Kate Furman Jewelry

Today I am so excited to introduce you all to a local jewelry designer, Kate Furman. She designs some incredible pieces of jewelry and I instantly fell in love with her pieces once I saw them. She is very talented in her craft and I thought you all would love her pieces just as much as I do.

I recently met with Kate and played with her jewelry, which is all fabulous. I have prepared an interview with her to share with you all and please check out her website! Trust me, you won’t be let down by what you see. Also, please stay tuned for a blog post featuring some of her pieces.

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1) Tell the readers a little about yourself, including what you do and
how you got there.

I am an art jeweler. I design and make conceptual, wearable art, as
well as fashion and fine jewelry. I began making jewelry at
Greenville’s Fine Arts Center in high school. Then, I received my
Bachelor of Fine Arts in Jewelry and Metalworking from the University
of Georgia. Finally, I received my Master of Fine Arts in Jewelry +
Metalsmithing from Rhode Island School of Design. I have worked for
established jewelers in New York City, Georgia and South Carolina and
take continuing education classes through New Approach School for
Jewelers and Fashion Institute of Technology. I have taught jewelry
and art classes in Jackson Hole, Wyoming and Providence, Rhode Island.
Currently, I teach jewelry and am a studio artist at Greenville Center
for Creative Arts here in Greenville, South Carolina. In the near
future, I am opening a permanent production studio in the Village of
West Greenville and am participating in Artisphere 2016 as one of the
two “Emerging Festival Artist Winners.” Stay tuned as those ventures
develop!

2) Describe your design style. What makes it unique compared to others
in the world of jewelry?

My designs are rooted in my background as a conceptual artist and a
craftsman. I was taught to think outside of the box, to give my
creations content and to let my experiences come through. Expressing
myself is initially more important than making a piece wearable.
Wearability is reexamined for a unique flare. My jewelry is influenced
by my love of nature and experiences as a whitewater raft guide.
Strong lines and my appreciation for drawing are also very evident. I
like designs that are sophisticated, often minimal and unique. Being
aware of other artists working similarly to myself is important in
order to continue creating definition in my work versus theirs. I am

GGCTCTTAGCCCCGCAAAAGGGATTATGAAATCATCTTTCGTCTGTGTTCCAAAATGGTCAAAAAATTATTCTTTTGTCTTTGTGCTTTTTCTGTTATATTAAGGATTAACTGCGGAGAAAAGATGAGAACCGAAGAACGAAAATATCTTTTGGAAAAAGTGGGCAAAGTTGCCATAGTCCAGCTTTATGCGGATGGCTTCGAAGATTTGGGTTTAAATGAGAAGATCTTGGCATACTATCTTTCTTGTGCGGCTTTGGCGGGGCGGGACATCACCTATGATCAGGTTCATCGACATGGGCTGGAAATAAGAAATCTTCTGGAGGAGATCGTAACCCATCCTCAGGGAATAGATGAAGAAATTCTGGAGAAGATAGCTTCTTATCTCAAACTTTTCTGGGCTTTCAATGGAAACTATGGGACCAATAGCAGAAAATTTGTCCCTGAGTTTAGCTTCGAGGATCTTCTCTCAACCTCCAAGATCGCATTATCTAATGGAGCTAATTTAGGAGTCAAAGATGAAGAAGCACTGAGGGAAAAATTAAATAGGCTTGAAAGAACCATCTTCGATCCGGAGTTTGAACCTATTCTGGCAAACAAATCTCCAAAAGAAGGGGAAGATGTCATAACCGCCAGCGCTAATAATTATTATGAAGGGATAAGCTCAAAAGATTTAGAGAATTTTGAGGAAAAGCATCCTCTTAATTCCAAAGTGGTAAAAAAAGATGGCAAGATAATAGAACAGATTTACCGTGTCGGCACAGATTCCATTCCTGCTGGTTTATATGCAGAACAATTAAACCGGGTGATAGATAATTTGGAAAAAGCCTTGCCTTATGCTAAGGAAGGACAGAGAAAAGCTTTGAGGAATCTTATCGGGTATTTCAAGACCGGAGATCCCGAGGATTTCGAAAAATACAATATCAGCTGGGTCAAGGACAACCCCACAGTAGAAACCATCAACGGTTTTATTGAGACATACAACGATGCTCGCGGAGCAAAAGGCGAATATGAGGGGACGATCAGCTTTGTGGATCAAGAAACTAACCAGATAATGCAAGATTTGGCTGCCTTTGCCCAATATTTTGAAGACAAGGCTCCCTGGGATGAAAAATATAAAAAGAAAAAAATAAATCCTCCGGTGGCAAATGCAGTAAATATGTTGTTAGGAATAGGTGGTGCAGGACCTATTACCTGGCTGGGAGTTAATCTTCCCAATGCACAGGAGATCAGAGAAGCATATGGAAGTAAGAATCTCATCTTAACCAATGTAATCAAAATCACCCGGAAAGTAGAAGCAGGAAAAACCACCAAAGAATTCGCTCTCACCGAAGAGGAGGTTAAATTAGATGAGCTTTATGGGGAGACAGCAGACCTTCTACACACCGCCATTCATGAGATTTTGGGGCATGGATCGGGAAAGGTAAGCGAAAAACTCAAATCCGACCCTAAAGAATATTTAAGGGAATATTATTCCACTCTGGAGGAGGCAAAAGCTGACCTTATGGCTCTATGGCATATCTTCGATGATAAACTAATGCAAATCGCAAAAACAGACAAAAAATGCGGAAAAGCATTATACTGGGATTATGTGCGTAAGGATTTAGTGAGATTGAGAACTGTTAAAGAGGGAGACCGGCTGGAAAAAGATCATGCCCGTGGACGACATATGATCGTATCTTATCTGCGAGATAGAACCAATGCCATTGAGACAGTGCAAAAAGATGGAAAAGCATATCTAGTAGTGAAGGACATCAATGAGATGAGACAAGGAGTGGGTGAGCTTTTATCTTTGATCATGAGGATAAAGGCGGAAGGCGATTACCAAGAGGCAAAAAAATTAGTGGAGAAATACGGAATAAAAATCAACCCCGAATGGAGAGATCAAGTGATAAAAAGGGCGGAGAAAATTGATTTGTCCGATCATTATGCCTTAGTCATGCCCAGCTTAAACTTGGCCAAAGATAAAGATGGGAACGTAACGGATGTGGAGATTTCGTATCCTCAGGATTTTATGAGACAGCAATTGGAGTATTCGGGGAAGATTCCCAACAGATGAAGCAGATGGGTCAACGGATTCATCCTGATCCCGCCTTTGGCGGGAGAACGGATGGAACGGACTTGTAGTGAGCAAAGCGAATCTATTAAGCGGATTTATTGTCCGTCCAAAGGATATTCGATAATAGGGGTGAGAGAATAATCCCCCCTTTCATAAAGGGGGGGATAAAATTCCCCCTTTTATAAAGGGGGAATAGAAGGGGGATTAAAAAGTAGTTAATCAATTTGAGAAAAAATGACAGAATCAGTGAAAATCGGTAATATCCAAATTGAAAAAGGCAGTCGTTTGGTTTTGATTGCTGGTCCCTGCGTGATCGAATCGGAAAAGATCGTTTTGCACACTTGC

constantly experimenting, making and thinking through my process to be
sure I have my own voice in the heavily saturated world of jewelry.

3) What kind of person wears your design style?

I have several jewelry lines, which cater to slightly different
audiences. My large wooden pieces are worn by edgy, bold, confident
and forward-thinking women. This line is fashionable and appreciated
for its content. I primarily sell these to art collectors through
Charon Kransen Arts in New York City. My fashion line is more
everyday and accessible. Sophisticated, bohemian women often wear
them, as well as the woman who is nostalgic for summer shell
collecting and who appreciates simple moments in nature and the
natural, simple beauty of themselves.

4) Who in the industry do you consider your inspiration?

Lola Brooks, my former RISD professor, is one of my all time
favorites. She makes both conceptually driven, well crafted, wearable
art but also alternative fine jewelry. It is hard to find balance
between making art and making a living, and she does it.

5) When you see someone wearing your pieces, what is your initial reaction?

I am honored every time I see someone wearing my jewelry because that
means they like it enough to put it on their body and to let it help
define them in their community. Out of all of the jewelry they own
and buy, I see that they want to wear something I made. Jewelry is so
personal. While working in jewelry stores, I have often seen people
brought to tears while talking about what a piece of jewelry means to
them. To create something that can potentially mean that much to
someone is an amazing task and something to strive for everyday in my
studio.

6) What is your favorite piece that you have created?

I love my brooch named “Reconciled.” It was part of my thesis body of
work in graduate school. I remember where I found the branch that
made it and every step in the process. I made that brooch in a
pivotal moment in my career. It is simple, comfortable, bold, and in
my eyes, perfect. As far as my fashion and fine jewelry, I really like
my twig wrapping rings and bracelets. They are linear and can relate
to anyone who has picked up and kept a piece of the forest just
because they thought it was beautiful. There are no jewelry mechanisms
to distract you. They are just cast metal twigs that form around you
and allow you to take that moment in nature with you.

7) What are the trends that you are seeing in jewelry design/production?

CAD 3-D renderings and prints are very important in much jewelry
production today. I am experimenting with it in several of my new
designs, including my flower rings and earrings in colored plastics
and steel. I don’t see it ever taking over my process though. I
prefer the imperfections of handmade jewelry. I like the occasional
melted corner, file scratch or other evidence of the person who made
it.

8) Do you have any advice for anyone who wants to pursue jewelry
design as a career?

You have to love it in order to be able to work hard enough to make it
happen and become successful. In that way, you are successful in your
happiness of doing what you love and in the ability to make things
that others will love just as much as you do.

 

 

 

 

 

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